I wrote extensively in my personal plan paper that I wanted to work in the non-profit sector. This was something I was unable to accomplish this summer. The law firm where I worked was noticeably profit-driven, and thus I was unable to get a feel for the nonprofit work environment, which was an interest of mine. It remains an interest I have, because I feel that the part of the internship I liked least was the law firm’s organizational culture (more on that later). I did learn that immigration non-profits do very similar work to the work done at the law firm, but I would imagine that the work environment is different at a non-profit, and I was unable to learn what that is like. However, interning at the law firm did accomplish another one of my, albeit less ambitious, goals for the summer: to work a normal, 9-5 job. I set this as a goal for myself because before this summer, I had never done it before. I had an internship the summer after my freshman year, but I worked from home the majority of the time, so I didn’t have the experience of going into an office every day to work. This summer I definitely fulfilled that goal for myself. Not only did I have to go in to an office every day and work in my own designated cubicle, but I had an hour-long commute in each direction on the metro and I had to wear business professional clothes every day. While I would prefer a less traditional dress code in the future, I found that I didn’t mind the long commute, and I adjusted quickly to life in my cubicle (although I would’ve liked access to a window). My objective of working a “normal 9-5” job was met, and I can confidently enter post-graduate life next year knowing how to function in such an environment.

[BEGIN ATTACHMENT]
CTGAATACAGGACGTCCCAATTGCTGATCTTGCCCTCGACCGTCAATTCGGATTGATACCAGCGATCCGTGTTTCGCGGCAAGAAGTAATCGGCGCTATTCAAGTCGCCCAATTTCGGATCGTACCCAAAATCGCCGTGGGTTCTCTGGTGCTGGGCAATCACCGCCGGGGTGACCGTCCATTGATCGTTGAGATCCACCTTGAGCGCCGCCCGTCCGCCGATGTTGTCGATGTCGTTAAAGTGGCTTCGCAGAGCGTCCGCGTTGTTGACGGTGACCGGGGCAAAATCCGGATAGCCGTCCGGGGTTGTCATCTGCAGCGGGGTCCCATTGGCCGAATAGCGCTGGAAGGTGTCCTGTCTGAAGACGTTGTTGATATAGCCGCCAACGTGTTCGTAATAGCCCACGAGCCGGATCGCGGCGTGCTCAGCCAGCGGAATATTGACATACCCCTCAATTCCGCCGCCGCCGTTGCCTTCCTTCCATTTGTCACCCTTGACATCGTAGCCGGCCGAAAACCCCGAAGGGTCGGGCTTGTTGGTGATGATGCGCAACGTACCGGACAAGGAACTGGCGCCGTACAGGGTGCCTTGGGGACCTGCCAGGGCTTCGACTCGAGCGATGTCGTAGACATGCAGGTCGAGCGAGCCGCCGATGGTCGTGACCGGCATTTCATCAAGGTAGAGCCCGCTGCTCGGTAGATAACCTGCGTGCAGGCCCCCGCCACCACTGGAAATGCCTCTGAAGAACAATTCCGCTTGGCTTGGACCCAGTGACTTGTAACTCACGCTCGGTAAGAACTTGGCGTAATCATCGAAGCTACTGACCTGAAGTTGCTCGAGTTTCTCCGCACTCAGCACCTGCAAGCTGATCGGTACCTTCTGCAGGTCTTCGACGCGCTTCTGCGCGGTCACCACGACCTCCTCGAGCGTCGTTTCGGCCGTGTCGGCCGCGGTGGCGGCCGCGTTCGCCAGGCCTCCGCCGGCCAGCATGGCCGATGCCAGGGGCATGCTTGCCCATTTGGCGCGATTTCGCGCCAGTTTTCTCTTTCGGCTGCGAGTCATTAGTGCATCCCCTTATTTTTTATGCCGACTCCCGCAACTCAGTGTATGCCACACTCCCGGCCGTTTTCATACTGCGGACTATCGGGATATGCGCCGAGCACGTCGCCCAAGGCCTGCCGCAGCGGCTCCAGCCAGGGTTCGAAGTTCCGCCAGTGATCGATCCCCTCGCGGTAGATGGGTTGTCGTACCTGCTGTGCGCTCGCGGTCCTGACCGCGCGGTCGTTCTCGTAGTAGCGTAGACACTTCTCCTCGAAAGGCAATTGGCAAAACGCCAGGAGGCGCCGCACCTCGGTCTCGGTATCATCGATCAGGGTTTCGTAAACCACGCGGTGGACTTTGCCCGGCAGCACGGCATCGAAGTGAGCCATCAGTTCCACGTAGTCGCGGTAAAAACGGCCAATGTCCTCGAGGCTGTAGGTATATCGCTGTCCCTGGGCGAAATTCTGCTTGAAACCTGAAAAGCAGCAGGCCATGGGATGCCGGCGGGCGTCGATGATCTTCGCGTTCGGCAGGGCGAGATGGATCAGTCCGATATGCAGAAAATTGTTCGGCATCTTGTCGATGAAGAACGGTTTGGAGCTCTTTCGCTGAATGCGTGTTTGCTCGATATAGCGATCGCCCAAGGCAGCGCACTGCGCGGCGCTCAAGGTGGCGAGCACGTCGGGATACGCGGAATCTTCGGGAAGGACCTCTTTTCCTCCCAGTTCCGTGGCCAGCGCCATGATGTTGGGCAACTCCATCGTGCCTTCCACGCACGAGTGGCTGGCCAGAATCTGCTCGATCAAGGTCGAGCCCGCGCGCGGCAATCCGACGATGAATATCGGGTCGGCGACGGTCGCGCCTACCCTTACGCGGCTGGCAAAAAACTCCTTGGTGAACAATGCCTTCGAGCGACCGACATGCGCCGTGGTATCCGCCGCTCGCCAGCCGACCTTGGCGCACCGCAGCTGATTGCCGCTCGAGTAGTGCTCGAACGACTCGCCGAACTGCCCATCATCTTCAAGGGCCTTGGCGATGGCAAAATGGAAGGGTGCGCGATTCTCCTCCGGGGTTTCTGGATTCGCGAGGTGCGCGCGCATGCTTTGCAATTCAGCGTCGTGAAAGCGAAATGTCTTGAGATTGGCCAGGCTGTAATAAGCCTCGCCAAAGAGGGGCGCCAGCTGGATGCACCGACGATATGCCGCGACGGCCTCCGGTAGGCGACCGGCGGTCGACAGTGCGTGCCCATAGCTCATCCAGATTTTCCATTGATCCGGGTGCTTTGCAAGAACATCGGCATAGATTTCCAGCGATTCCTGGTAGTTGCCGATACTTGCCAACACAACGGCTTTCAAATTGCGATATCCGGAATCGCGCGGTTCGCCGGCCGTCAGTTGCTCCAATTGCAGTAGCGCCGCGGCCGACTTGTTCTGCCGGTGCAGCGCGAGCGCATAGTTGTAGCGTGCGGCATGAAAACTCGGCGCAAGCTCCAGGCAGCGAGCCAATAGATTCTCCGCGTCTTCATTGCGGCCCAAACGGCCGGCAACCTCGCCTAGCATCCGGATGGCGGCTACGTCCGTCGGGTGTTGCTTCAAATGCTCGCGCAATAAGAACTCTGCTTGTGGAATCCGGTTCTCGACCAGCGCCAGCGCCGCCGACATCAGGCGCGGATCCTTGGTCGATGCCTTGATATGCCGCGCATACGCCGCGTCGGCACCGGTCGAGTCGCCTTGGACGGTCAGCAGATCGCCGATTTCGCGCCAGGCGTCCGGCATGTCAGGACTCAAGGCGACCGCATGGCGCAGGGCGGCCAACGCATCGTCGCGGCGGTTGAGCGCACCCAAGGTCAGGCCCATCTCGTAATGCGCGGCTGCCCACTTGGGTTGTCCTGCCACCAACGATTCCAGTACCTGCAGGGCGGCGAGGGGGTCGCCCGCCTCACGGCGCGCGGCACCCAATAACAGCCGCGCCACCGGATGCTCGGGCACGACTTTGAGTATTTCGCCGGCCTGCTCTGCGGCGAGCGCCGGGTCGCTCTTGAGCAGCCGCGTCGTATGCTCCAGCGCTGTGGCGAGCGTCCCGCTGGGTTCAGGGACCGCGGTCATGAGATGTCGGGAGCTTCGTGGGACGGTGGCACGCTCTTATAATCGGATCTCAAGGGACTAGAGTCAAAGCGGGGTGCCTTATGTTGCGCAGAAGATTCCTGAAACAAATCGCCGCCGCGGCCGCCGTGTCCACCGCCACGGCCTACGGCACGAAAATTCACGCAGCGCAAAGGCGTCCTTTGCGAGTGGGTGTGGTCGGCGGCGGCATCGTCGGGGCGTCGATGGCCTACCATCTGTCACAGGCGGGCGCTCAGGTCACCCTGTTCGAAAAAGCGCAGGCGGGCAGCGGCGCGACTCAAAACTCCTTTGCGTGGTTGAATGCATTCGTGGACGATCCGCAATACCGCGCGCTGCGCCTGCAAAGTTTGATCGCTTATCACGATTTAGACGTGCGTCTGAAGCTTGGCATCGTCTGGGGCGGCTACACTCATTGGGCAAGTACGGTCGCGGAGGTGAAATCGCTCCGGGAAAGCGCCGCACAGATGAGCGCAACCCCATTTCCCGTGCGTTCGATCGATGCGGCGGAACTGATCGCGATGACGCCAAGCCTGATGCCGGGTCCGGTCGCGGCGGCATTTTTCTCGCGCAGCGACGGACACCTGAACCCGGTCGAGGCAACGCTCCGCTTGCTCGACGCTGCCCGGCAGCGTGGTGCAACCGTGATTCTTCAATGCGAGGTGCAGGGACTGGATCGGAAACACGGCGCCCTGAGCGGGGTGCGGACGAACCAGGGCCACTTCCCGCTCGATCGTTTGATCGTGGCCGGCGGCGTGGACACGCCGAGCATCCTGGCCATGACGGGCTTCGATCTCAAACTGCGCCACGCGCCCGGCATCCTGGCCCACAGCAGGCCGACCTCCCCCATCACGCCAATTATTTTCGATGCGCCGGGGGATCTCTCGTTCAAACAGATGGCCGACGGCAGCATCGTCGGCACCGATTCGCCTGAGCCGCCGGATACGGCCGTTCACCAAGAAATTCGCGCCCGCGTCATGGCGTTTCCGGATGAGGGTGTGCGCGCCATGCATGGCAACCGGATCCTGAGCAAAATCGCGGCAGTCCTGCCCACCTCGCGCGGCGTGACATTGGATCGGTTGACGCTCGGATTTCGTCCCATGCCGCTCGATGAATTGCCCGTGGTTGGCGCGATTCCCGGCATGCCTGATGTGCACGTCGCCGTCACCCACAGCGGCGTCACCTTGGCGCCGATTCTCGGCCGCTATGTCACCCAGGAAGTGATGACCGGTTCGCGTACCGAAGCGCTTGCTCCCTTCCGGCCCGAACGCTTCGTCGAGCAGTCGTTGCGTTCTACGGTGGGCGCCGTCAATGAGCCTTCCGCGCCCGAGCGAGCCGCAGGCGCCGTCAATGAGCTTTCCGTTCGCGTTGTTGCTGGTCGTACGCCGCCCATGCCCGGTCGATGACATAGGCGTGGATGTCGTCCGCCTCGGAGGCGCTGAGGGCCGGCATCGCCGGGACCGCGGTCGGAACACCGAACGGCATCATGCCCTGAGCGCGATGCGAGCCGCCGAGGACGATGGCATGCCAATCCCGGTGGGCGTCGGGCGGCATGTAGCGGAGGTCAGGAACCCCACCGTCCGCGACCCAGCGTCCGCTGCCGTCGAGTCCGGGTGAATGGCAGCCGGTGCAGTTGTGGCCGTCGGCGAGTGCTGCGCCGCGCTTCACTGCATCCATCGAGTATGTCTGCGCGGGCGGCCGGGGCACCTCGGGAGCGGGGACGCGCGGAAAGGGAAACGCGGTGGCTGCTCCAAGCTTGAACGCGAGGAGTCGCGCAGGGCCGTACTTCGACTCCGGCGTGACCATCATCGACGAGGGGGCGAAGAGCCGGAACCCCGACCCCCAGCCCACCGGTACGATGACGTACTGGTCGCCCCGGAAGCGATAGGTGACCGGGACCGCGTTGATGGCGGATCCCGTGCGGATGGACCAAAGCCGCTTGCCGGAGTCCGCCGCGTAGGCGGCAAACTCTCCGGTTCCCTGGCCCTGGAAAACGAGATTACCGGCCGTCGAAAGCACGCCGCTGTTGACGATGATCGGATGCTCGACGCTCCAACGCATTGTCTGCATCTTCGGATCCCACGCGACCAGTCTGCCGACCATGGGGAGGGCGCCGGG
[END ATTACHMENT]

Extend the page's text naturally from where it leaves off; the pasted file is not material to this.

When I accepted the internship at the law firm, I did so with certain expectations based on what Emily told me about her time there. Using her comments and the information my supervisor told me, I wrote my site description paper with my expectations of what I would be doing this summer. The majority of what I expected to be doing this summer were writing briefs, doing legal research, completing citizenship applications, meeting with clients, and going to court. I did get to do all of these things; I just didn’t do them all to the extent that I had expected. For example, I didn’t think that I would be able to contribute very much to writing briefs or doing legal research, as both were new to me when I arrived at the law firm. It was pleasantly surprising to me how much I was able to do in both of these areas throughout the summer. I began by editing legal briefs and motions, which got me exposed to them. But by the end of the summer, I was able to contribute to writing them. In one particular memorandum, I was delegated an entire section to write on my own, and most of it ended up in the final version without much editing from my supervisor. (This was one of my prouder accomplishments from this summer, and I wrote one of my weekly reflections on the topic.) On the other side, I only met with clients a handful of times during the summer. In immigration law, the cases progress so slowly that it was impossible to see a case through from beginning to end in just nine weeks, which inhibited my utility in client meetings. (For perspective, many of the cases I was working on had court dates set for 2020 or 2021.) Despite this, I did get to meet with a few clients, just not as many as I had expected from before the internship started. Likewise, Emily went to court last year far more often than I did. Unfortunately, this discrepancy was just due to the nature of the cases that the firm was working on this summer. They had no individual hearings scheduled for the summer (which are the big, important hearings). I was able to attend several master calendar hearings and one bond hearing, but those are mostly routine, and the longest one took about fifteen minutes. Last year, the firm just happened to have a lot of interesting cases scheduled to go to individual hearings during the time Emily was working there, so she went to court often to see them.